that next generation’s truth changes as well. So with so much changing in our society, we have no choice but to open up the forum for conversation. And if you disagree, how about the right to be offended. Yet it still never sinks in, until it’s too late. And by the time it’s too late, we’ve all would have already relinquished control; and it’ll be our own fault.


https://www.facebook.com/groups/1777548702458281/

https://www.indiegogo.com/projects/freedomless-speech/x/11885908#/

https://faheemjackson.squarespace.com/ (PERSONAL WEBSITE)

https://www.facebook.com/fjacks063 (FAN PAGE)

https://www.amazon.com/s/ref=sr_nr_n_0?fst=as%3Aoff&rh=n%3A283155%2Ck%3Afaheem+jackson&keywords=faheem+jackson&ie=UTF8&qid=1492966094&rnid=2941120011   

@fjackson12345 Instagram

@2320howe Twitter

Advertisements

Author: faheemjackson44

I am from Racine, Wisconsin where I was raised until I graduated high school back in the year 2006. That entire time growing up in my mother's house, I was a student athlete. My goal was to embark on a general business career or athletics. But injuries through sports stopped a sports path, so I decided upon business with a focus in marketing. While attending undergraduate school at University of Wisconsin-Parkside, I began to write screenplays in my senior year. At first it was for fun, but I quickly learned writing allow me to transfer negative energy into characters I created. This led to a decrease in depressing mood swings, which in turn boosted my quality of life. After undergraduate school in May of 2011, I move to New York City for graduate school. While pursuing my MBA, I continued to write screenplays, but always wanted to write novels as well. I finished graduate school back in the year 2014, but wrote screenplays until I began thinking of my first short film, first First Day Fears. While finishing my fifth feature length screenplay, I started to write my first novel this year. So far, I have finished my first short film and working on my next one (Freedomless Speech), and recently self published my first novel (The Boy Who Could Talk To God) and short stories book (Faheem Jackson Short Story Collection Volume 1). My feature length screenplays have been put on temporary hold to finish my short films and books, but I am making good progress on my sixth feature length screenplay. With year 2017 ending, I am currently writing my novel Precinct 86 and Faheem Jackson Short Story Collection Vol. 2. I have started teaching myself photography and will pursuing that by summer of 2018, along with my videography, podcast later on, and more research for my documentary.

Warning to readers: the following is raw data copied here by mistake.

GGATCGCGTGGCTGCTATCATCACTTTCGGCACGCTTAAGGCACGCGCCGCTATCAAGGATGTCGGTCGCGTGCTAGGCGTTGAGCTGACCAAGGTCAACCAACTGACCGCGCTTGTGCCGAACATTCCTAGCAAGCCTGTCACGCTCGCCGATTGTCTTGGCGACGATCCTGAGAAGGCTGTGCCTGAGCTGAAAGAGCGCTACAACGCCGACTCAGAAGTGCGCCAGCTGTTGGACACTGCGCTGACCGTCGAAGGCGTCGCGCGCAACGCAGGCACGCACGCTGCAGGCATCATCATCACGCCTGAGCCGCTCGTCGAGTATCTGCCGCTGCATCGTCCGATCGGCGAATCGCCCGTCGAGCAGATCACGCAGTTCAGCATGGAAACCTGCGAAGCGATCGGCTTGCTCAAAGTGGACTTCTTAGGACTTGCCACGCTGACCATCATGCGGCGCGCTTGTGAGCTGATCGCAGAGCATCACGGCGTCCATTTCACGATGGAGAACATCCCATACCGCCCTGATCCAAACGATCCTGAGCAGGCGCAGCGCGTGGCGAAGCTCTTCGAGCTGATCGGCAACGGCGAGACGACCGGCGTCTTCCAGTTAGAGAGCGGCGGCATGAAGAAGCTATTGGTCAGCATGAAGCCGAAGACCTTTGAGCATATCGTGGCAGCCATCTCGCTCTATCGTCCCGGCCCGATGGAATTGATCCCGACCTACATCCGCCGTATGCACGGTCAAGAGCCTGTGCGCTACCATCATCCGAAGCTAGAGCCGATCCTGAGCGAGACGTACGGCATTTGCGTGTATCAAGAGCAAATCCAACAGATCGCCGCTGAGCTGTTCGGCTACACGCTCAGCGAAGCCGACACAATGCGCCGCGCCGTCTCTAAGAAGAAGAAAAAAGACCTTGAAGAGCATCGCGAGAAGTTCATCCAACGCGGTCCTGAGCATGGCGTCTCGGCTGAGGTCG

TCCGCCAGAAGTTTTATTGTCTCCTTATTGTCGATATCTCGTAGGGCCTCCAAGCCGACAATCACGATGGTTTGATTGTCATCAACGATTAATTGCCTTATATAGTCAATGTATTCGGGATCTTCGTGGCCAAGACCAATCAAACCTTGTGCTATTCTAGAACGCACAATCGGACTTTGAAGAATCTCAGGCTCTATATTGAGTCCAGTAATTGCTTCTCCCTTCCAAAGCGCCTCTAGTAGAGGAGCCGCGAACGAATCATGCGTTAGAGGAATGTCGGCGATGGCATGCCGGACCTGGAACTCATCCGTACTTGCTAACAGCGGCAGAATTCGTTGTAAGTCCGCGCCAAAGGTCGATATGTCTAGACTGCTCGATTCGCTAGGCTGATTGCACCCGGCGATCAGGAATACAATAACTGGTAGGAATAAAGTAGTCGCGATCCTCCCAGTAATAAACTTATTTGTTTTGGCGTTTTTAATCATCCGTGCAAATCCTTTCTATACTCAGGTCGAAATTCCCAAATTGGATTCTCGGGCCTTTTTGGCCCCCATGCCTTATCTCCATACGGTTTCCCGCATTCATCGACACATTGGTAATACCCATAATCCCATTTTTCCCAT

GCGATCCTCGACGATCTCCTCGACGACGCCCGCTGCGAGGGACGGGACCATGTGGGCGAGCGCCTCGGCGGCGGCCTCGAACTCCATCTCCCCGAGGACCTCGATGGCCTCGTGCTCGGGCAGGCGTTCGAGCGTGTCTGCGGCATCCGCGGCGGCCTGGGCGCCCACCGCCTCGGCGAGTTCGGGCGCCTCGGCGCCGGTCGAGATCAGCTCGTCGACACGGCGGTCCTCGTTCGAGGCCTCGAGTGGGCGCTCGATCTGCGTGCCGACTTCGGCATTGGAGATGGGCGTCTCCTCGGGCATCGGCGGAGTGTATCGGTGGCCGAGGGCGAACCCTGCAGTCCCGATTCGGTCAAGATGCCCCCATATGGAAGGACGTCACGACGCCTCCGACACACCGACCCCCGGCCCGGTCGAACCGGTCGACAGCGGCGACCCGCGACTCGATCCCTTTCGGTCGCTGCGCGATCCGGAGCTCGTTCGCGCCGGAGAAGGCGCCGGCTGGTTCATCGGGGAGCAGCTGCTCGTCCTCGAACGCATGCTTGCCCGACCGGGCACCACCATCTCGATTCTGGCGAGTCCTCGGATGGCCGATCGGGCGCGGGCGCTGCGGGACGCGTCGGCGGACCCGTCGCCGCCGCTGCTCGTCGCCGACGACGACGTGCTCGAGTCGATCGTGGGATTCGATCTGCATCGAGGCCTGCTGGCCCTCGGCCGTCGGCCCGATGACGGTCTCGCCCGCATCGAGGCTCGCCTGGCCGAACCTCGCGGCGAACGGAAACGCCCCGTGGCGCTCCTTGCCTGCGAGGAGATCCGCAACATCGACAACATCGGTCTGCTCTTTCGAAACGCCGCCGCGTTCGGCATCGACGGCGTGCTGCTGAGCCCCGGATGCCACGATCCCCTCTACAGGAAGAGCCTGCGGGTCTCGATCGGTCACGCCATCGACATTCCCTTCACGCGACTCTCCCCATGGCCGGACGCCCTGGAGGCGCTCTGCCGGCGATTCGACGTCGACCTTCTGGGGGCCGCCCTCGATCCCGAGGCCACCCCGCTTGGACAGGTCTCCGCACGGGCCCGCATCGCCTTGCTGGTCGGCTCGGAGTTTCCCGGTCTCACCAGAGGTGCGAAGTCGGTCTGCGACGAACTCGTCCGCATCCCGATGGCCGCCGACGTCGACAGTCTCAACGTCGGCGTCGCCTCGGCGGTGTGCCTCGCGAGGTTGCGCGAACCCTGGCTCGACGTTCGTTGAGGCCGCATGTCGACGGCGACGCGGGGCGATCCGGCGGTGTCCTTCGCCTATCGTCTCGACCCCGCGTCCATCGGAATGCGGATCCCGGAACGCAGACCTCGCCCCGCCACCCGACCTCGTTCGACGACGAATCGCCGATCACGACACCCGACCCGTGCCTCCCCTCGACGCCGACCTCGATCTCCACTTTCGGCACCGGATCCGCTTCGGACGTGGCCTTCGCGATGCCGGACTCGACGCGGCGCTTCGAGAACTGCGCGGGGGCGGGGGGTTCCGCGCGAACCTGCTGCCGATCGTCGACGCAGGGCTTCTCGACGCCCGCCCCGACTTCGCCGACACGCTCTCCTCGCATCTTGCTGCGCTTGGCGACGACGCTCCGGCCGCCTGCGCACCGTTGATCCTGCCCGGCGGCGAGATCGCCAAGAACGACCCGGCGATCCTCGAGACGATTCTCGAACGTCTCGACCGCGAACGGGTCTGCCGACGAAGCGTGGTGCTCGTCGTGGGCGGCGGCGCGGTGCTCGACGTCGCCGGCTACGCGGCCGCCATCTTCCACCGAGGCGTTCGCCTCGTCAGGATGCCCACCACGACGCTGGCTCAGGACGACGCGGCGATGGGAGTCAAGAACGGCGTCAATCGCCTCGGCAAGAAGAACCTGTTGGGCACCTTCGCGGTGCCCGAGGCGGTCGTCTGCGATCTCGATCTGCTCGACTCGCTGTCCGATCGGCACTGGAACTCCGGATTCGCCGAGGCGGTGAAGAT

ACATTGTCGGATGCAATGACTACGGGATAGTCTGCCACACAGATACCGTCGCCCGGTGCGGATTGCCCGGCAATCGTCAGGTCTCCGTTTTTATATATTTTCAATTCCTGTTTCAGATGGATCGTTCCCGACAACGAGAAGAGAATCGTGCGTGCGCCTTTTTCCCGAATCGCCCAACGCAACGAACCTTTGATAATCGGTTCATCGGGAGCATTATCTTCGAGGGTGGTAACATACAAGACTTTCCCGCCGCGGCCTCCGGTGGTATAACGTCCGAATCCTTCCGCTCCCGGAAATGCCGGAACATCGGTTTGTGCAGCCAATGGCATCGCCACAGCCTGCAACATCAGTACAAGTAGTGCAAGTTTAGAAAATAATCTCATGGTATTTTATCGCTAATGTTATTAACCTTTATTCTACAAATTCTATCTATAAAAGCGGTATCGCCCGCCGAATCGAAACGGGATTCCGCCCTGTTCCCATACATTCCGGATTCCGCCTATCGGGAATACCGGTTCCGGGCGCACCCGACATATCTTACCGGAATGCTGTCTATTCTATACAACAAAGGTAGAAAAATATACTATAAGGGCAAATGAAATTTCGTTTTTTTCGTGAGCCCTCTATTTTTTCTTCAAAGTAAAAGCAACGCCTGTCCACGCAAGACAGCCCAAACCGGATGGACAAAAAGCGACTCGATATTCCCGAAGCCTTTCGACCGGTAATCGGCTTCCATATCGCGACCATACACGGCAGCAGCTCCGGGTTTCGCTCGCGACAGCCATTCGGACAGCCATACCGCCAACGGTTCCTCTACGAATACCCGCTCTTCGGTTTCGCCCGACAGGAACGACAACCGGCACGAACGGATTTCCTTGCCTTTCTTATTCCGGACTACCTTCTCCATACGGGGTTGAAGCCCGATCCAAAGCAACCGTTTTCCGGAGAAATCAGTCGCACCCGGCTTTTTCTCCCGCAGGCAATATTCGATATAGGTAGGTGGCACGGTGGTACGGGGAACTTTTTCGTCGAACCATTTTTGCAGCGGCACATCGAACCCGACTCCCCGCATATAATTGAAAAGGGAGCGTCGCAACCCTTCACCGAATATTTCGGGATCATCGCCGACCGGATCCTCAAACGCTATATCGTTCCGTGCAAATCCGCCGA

Leave a Reply

Fill in your details below or click an icon to log in:

WordPress.com Logo

You are commenting using your WordPress.com account. Log Out /  Change )

Google photo

You are commenting using your Google account. Log Out /  Change )

Twitter picture

You are commenting using your Twitter account. Log Out /  Change )

Facebook photo

You are commenting using your Facebook account. Log Out /  Change )

Connecting to %s